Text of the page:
Ive always understood bradburys work and its meaning but know im stumped ( i guess being 13 not many of your friends know about ray) i didnt see the meaning or point to the playground. Please help me!!!!
Pleading ignorance here . . . What playground? What story/novel? In my doddering old age, I need more prompts/clues in order to assist!
"The Playground" is a Ray Bradbury short story which appears in the hardcover edition of "Fahrenheit 451" and in "The Stories of Ray Bradbury." I was going to read it again anyway on Thursday, but was too tired. I'll see how I do on Friday and post here as soon as I do reread it.
'The Playgound' is a wonderful little piece of urban horror. It nicely deflates the notion of childhood being a fun and happy time, and shows it to be a time of terror and helplessness. It's a sort of anti-nostalgia story, with one of the most terror-filled climaxes I can recall.
Okay, after having just read it again for the third time: "The Playground" falls into the category of the classic deal-with-the-devil-story, in which the devil generally comes out better than the dealmaker. Playgrounds are the sites and sources of so many negative energies and emotions, that in a place with the right vibes, the powers of darkness have taken up residence, in the "Manager's Office." The deal, at least in this case, cannot be made without strong feelings and good intentions on the part of the one entering the bargain. Although Tom hints that in some cases perhaps it was made by enticing people with falsely rosy memories to relive "happy" childhoods, this aspect is not explored, and wouldn't work with a deep thinker such as Charles Underhill. Underhill's need to protect his son Jim against life's hard knocks is so profound perhaps one would have to actually be a parent to fully understand it, so parental devotion is just as important a story element as childhood cruelty. Charles Underhill is also an example of a character struggling with going against the tide of life. Timothy in "From the Dust Returned" is just embarking on this struggle, the classic shining examples of which are Sim in "Frost and Fire" and Montag in "Fahrenheit 451." These characters willfully refuse to accept what others see as "the way things are." Of course they suffer for it, but if not for such visionaries everyone's sufferings would continue in the same pattern for generations. See Mr. Halloway's speech on this subject on page 144 (and the several chapters before and after) of "Something Wicked This Way Comes." Charles Underhill's flat response, "I don't like boys like that," to his sister's, "Boys are like that" is classic. For my part, I've found a second reading in later life often helps. One of several I did not get AT ALL at 13 was "Powerhouse." I read it again years later and it's now one of my favorites. They just strike you differently at different ages.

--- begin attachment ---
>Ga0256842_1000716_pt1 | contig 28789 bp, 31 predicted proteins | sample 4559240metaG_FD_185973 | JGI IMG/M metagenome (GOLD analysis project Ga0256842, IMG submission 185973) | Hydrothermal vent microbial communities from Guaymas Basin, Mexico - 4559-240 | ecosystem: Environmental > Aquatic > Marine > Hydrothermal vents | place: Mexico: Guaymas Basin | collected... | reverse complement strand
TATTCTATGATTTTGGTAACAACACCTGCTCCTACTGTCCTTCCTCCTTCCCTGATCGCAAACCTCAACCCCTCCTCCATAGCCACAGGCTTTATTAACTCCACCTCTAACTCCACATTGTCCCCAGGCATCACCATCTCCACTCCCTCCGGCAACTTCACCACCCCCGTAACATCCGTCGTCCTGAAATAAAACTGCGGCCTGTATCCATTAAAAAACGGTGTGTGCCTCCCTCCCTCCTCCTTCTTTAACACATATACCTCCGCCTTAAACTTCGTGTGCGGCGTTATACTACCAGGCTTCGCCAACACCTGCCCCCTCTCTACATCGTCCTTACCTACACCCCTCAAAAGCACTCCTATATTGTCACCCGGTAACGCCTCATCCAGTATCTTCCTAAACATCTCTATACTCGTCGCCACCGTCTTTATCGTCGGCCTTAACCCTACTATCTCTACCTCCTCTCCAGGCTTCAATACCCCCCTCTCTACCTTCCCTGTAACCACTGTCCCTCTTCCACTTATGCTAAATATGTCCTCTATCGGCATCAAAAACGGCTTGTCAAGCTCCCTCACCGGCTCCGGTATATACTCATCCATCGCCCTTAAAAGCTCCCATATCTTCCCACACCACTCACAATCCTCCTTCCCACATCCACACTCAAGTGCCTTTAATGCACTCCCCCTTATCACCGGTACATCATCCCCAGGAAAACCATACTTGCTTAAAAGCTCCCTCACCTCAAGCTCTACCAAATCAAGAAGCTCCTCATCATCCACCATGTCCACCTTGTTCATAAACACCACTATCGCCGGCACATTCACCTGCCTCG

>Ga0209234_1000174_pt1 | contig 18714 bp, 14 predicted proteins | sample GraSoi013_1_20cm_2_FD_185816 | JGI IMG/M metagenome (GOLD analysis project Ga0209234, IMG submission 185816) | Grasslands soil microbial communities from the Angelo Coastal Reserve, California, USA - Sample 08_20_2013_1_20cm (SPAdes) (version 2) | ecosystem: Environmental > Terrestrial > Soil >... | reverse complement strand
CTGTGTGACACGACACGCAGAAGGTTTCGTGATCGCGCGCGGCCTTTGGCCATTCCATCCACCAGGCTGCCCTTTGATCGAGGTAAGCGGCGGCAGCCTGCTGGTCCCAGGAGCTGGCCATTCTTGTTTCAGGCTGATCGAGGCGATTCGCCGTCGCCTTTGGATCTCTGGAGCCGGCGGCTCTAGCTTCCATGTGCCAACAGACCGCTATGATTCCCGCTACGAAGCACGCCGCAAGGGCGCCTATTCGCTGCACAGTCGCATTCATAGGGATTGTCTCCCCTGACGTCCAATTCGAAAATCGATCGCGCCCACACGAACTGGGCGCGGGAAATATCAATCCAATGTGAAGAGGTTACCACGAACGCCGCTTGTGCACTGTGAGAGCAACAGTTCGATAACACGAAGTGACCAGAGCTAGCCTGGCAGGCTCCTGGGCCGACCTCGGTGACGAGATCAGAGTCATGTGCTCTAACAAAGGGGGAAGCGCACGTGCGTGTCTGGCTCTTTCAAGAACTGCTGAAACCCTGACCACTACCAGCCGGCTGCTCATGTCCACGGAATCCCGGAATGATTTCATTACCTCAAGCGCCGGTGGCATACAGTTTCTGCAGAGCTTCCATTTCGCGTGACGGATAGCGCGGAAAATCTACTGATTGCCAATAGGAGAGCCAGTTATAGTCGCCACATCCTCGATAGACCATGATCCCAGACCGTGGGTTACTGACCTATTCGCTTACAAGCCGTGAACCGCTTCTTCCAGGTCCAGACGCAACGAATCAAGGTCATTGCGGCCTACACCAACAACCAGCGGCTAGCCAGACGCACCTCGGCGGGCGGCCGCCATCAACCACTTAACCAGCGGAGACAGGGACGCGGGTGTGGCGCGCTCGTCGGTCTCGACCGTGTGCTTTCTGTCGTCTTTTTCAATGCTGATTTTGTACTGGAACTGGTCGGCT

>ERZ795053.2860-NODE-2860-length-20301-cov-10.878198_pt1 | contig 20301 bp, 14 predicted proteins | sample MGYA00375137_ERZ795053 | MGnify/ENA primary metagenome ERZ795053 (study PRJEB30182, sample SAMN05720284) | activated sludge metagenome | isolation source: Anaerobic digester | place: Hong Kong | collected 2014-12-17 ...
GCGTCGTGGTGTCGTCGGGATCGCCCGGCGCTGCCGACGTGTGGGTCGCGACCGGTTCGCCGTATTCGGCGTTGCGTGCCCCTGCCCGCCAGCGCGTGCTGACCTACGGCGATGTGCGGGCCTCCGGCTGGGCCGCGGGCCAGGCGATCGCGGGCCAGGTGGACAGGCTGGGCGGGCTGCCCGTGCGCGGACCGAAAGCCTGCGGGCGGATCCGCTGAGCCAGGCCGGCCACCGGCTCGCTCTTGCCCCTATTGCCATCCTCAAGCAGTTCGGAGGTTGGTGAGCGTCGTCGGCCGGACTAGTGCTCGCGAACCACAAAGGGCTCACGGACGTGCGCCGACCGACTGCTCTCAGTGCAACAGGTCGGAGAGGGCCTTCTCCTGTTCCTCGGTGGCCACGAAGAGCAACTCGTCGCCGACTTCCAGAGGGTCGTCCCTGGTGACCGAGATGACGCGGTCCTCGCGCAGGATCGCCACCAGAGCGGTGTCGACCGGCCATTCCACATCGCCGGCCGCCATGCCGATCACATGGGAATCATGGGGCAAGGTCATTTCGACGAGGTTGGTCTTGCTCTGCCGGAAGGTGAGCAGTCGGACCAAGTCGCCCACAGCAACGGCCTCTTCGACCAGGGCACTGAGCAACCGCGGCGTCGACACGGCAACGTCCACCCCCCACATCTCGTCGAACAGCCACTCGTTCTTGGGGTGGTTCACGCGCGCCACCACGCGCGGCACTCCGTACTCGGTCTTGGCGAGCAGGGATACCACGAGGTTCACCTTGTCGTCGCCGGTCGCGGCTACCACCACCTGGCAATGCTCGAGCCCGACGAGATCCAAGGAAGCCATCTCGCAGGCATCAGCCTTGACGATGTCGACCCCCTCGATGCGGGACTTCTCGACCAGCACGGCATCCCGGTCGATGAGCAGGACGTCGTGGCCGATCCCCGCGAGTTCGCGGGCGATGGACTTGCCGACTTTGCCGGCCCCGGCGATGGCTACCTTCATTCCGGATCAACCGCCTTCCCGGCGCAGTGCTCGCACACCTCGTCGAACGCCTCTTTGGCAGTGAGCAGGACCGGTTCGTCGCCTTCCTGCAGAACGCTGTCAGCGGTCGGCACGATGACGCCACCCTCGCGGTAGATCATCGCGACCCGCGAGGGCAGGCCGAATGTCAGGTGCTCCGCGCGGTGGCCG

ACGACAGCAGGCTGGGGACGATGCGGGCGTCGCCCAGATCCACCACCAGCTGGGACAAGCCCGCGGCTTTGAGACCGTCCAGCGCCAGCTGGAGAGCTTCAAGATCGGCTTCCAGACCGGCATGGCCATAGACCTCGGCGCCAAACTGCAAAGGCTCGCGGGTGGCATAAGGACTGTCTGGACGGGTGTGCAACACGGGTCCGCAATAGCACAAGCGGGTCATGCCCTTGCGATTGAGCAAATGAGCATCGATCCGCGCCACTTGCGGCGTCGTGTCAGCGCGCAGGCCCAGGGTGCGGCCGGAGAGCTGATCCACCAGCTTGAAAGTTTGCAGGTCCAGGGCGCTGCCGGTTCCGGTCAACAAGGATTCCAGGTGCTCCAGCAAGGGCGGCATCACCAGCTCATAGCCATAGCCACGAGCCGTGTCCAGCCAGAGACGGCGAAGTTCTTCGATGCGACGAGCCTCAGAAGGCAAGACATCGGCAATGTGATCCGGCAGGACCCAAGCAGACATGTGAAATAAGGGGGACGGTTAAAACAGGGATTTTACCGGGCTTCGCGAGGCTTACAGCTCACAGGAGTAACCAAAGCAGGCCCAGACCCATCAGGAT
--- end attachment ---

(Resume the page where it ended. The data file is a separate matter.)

I love these web pages. I am forced to either read stories I've missed in my past readings (like this great story), or I am inspired to go back and read stories I haven't read in eons.
In another page in these Ray Bradbury sections, the question was asked about favorite characters. Underhill is certainly one of Bradbury's most intense characters. He is deeply reflective and quite self-aware. His brooding seems honest in that he challenges why he feels and thinks the way he does. He doesn't seem to lie to himself. He doesn't live in denial (at least as to his motives). He recognizes that his feelings about the playground and about his over-protective attitude toward Jim (his son) are not particularly healthy, but are driven by two things: (1) The death of his wife has left him frightened of losing Jim. The analogy he uses is that if you have two precious porcelain objects and one gets broken, you get protective of the other. The fact of the possibility of the remaining one breaking is compelling -- it is not just a theoretical risk. The loss has already been felt. (2) His own remembrances of his own childhood are horrible and he doesn't want Jim to have to suffer that.